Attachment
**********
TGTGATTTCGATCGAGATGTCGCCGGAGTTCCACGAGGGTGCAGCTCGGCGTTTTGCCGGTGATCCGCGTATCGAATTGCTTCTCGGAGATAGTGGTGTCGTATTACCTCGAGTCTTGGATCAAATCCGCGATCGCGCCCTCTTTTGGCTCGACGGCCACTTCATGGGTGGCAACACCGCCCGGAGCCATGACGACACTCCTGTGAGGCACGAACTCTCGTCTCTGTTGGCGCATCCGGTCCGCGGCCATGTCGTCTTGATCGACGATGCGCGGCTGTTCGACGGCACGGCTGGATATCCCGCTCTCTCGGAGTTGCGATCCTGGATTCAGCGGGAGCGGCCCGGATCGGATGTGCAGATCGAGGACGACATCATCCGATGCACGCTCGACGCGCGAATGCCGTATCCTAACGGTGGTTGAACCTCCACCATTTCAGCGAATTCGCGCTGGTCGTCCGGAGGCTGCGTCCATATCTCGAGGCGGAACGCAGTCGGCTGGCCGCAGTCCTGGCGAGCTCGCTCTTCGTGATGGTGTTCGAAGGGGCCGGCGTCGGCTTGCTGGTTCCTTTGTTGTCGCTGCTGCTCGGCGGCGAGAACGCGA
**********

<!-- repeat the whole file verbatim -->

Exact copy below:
TGTGATTTCGATCGAGATGTCGCCGGAGTTCCACGAGGGTGCAGCTCGGCGTTTTGCCGGTGATCCGCGTATCGAATTGCTTCTCGGAGATAGTGGTGTCGTATTACCTCGAGTCTTGGATCAAATCCGCGATCGCGCCCTCTTTTGGCTCGACGGCCACTTCATGGGTGGCAACACCGCCCGGAGCCATGACGACACTCCTGTGAGGCACGAACTCTCGTCTCTGTTGGCGCATCCGGTCCGCGGCCATGTCGTCTTGATCGACGATGCGCGGCTGTTCGACGGCACGGCTGGATATCCCGCTCTCTCGGAGTTGCGATCCTGGATTCAGCGGGAGCGGCCCGGATCGGATGTGCAGATCGAGGACGACATCATCCGATGCACGCTCGACGCGCGAATGCCGTATCCTAACGGTGGTTGAACCTCCACCATTTCAGCGAATTCGCGCTGGTCGTCCGGAGGCTGCGTCCATATCTCGAGGCGGAACGCAGTCGGCTGGCCGCAGTCCTGGCGAGCTCGCTCTTCGTGATGGTGTTCGAAGGGGCCGGCGTCGGCTTGCTGGTTCCTTTGTTGTCGCTGCTGCTCGGCGGCGAGAACGCGA